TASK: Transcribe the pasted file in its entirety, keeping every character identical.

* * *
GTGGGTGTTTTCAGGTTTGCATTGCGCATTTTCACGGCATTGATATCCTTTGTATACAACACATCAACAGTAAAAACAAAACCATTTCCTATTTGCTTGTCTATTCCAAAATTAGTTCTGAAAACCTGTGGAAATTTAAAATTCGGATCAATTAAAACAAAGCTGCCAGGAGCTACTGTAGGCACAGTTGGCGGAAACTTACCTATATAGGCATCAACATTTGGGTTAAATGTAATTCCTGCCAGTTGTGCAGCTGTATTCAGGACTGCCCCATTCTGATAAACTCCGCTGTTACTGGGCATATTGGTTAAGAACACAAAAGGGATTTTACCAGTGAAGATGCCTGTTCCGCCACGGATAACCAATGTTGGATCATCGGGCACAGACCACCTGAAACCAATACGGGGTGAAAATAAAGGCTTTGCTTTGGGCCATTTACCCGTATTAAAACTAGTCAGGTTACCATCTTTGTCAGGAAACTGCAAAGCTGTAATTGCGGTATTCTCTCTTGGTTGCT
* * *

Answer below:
GTGGGTGTTTTCAGGTTTGCATTGCGCATTTTCACGGCATTGATATCCTTTGTATACAACACATCAACAGTAAAAACAAAACCATTTCCTATTTGCTTGTCTATTCCAAAATTAGTTCTGAAAACCTGTGGAAATTTAAAATTCGGATCAATTAAAACAAAGCTGCCAGGAGCTACTGTAGGCACAGTTGGCGGAAACTTACCTATATAGGCATCAACATTTGGGTTAAATGTAATTCCTGCCAGTTGTGCAGCTGTATTCAGGACTGCCCCATTCTGATAAACTCCGCTGTTACTGGGCATATTGGTTAAGAACACAAAAGGGATTTTACCAGTGAAGATGCCTGTTCCGCCACGGATAACCAATGTTGGATCATCGGGCACAGACCACCTGAAACCAATACGGGGTGAAAATAAAGGCTTTGCTTTGGGCCATTTACCCGTATTAAAACTAGTCAGGTTACCATCTTTGTCAGGAAACTGCAAAGCTGTAATTGCGGTATTCTCTCTTGGTTGCT